10 Reasons to Add Glow Sticks to Your Survival Kit

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Whenever I think of glow sticks, my first thoughts are of kids’ sleepovers or rock concerts. Despite the visions of the Dollar Store party supply section that are probably dancing through your head, the bright tubes are actually a great addition to your preparedness supplies.

10 Reasons to Add Glow Sticks to Your Survival Kit - Backdoor Survival

Glow sticks are also known as light sticks or chemical lighting.  Here is how they work:

A glow stick is made from a plastic sheath or tube that houses a mix of chemicals. Basically, the way it works is that you bend the sheath to crack the capsules that hold the different chemicals separate from one another,  then you shake it up to mix the contents, creating a chemical reaction that emits energy with only a teeny emission of heat. This is called chemoluminescence).

The diagram below provides some detail.

10 Reasons to Add Glow Sticks to Your Survival Kit - Backdoor Survival

Source: Wikipedia

1. Plastic casing covers the inner fluid.
2. A glass capsule covers the solution.
3. Phenyl Oxalate and fluorescent dye solution.
4. Hydrogen Peroxide solution.
5. After the glass capsule is broken and the solutions mix, the glow stick glows.

The result is a brightly colored, diffused light that is good for short term illumination (about 6-12 hours).  There are several variables that affect the length of time the stick will stay lit: the length of the stick, the chemical composition in the sheath, and the ambient temperature.

What are the advantages of glow sticks over flashlights and candles?

Normally, when you think of emergency lighting, you think about candles and flashlights.  While both have their place in the survival kit, there are some downsides.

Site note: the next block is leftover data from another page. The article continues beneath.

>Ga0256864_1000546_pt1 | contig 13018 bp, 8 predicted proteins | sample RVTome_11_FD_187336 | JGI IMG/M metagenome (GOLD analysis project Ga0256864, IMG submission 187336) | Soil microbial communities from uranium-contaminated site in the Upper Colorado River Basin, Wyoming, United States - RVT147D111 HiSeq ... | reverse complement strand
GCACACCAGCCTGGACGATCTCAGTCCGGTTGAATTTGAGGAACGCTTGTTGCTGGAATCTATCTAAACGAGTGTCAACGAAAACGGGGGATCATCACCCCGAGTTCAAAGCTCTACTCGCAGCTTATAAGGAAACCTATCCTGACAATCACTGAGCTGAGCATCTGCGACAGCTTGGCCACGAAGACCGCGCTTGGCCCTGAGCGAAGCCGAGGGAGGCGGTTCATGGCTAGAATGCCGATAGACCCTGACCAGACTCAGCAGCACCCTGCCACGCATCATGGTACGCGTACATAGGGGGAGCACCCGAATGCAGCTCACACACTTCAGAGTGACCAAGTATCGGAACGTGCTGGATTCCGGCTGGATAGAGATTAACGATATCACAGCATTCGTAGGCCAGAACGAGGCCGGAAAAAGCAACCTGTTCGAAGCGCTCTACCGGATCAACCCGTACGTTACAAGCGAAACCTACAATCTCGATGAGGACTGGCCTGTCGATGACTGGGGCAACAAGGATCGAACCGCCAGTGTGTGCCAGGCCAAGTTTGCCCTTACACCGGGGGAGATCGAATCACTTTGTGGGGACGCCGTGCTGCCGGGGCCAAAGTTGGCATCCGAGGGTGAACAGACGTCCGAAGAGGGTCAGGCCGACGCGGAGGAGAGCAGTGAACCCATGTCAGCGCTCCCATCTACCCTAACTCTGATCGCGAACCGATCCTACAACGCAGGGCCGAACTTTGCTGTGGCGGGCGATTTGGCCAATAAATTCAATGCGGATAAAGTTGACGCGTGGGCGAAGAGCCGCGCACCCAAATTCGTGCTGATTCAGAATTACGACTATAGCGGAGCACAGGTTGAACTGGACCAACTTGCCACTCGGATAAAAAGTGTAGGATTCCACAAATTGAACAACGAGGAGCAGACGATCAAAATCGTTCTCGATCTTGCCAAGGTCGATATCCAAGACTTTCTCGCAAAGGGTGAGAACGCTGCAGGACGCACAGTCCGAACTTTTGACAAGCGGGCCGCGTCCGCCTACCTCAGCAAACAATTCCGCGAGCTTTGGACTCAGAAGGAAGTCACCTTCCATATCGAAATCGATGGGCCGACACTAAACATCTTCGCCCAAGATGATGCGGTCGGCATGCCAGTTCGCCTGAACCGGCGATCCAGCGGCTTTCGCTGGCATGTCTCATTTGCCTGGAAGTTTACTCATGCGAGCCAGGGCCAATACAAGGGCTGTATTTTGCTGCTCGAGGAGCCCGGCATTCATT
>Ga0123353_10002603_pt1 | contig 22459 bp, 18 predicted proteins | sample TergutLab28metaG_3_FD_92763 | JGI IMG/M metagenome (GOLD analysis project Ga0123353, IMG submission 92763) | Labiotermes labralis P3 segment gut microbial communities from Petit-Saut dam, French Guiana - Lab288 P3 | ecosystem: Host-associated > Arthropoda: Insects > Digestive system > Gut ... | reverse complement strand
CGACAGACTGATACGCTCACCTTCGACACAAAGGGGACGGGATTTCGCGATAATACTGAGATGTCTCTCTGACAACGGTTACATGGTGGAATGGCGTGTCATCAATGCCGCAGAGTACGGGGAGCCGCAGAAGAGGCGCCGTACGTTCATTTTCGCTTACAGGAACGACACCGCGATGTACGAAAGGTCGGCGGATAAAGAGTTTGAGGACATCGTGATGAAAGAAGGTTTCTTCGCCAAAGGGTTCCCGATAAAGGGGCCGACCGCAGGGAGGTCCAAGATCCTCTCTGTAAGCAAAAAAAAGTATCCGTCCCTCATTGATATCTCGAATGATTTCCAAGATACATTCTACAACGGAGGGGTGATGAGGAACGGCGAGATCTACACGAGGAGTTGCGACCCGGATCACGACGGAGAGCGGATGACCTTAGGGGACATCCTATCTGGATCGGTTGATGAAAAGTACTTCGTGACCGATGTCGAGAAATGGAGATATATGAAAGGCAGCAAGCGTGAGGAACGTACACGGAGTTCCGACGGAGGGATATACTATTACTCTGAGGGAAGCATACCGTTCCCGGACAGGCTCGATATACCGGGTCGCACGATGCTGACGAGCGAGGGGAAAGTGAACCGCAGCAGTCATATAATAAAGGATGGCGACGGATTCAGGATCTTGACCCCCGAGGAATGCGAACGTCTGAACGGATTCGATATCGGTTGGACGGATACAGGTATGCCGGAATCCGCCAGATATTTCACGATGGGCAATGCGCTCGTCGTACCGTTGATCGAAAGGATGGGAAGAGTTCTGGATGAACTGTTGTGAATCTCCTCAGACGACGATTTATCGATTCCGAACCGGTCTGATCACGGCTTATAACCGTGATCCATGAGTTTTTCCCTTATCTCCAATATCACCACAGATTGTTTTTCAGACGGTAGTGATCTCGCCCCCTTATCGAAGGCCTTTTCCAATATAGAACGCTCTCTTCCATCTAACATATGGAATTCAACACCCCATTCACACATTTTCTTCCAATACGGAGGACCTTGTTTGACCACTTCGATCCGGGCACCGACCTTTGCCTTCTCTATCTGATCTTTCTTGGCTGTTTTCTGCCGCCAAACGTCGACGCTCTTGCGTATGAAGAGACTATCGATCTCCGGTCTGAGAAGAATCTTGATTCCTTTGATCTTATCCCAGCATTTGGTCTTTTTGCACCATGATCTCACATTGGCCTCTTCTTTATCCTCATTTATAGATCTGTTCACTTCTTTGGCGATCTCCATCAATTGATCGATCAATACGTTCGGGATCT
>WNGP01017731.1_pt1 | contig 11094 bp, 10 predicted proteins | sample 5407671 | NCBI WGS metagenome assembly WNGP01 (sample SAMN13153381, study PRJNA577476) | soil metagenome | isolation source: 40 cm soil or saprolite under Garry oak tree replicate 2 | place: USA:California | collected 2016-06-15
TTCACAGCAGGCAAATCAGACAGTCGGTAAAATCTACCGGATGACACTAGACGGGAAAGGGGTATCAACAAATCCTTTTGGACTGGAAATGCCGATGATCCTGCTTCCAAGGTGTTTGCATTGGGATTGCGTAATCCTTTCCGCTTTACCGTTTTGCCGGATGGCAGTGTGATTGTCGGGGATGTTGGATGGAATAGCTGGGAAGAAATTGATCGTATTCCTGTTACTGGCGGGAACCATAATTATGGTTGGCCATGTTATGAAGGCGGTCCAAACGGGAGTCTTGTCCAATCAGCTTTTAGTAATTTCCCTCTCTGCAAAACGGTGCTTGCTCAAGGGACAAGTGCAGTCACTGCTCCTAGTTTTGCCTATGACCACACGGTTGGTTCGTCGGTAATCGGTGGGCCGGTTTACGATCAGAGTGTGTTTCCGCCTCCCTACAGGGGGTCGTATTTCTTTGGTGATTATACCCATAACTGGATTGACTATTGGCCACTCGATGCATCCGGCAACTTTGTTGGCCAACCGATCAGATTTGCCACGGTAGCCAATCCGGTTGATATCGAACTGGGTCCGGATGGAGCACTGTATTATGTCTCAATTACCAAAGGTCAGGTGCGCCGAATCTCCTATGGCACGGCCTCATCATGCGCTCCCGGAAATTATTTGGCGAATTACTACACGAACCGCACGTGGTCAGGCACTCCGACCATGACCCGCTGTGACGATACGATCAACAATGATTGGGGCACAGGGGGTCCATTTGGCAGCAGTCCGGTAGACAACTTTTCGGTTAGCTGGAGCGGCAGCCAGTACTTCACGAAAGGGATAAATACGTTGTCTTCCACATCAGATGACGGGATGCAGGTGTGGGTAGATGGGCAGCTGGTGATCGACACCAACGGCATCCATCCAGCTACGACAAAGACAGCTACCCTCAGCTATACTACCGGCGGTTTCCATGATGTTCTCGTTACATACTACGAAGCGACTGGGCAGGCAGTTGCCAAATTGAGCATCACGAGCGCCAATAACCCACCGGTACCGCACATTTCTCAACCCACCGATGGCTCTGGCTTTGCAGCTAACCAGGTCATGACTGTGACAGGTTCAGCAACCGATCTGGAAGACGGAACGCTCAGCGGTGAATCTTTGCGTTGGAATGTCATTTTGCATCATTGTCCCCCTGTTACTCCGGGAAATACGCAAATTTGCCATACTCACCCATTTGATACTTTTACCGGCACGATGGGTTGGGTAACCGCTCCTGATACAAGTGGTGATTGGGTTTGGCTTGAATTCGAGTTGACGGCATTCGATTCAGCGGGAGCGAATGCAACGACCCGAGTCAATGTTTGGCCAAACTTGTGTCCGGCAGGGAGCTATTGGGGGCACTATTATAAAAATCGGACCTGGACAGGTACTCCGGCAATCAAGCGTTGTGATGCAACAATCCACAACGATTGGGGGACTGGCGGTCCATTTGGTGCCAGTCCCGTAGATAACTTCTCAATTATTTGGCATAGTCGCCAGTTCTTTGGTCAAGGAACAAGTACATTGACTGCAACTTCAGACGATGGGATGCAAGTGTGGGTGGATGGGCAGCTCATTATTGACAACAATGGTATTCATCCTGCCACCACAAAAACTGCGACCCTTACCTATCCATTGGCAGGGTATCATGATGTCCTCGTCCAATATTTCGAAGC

Here are the cons to these standard light sources:

Candles:

  • Candles can be dangerous if extreme care is not taken in their use.  The National Fire Protection Association reports that candles cause 29 house fires per day across the country. Their statistics show that candles caused 3% of the reported home fires, 4% of home fire deaths, 7% of home fire injuries, and 6% of direct property damage.  Furthermore, the Red Cross warns against any emergency use of candles in the home due to severe risk of fire.
  • Candles are not wind and waterproof and cannot be used outdoors.
  • Candles should not be left unattended. They should not be used as all-night lights, or by children or the elderly.
  • Candles consume oxygen and should not be used in confined spaces.
  • Candles go out when dropped and are not a mobile light source.
  • Candles are risky to use when natural gas or other fuels are present

Flashlights:

  • Batteries lose power and may leak or corrode when stored for an extended time. This damages the internal mechanism of the flashlights, rendering them useless even with new batteries.
  • Flashlights are great searchlights but give poor room illumination.
  • Light bulbs and lenses are breakable. When broken, they are useless.
  • Only very expensive flashlights are truly waterproof.
  • Flashlight internal circuits are subject to corrosion if there is moisture where they are stored.

What kind of chemical lighting should preppers stock up on?

Glow sticks come in various lengths, with 6 or 10 inches being the most popular. A stick of this length can have a duration of anywhere between 30 minutes to 12 hours, based on the factors we discussed above.  Whereas duration is determined by the chemistry of the formulation, brightness is affected by temperature: the warmer the temperature, the brighter the light will appear.

Some of the sticks are flexible and have a connector on the end that allows you to turn them into a bracelet or necklace. This is ideal if you want to give them to children. These are usually lower quality sticks, so you won’t want to rely on them for adults.

There are also small and compact mini 4” light sticks which are great for handbags, medical kits, and glove boxes in vehicles.  They can provide up to 4 hours of illumination.

The shelf life is at least four years especially when packaged in foil packaging.  Plus one popular brand, the Cyalume Snaplight, is manufactured in the United States.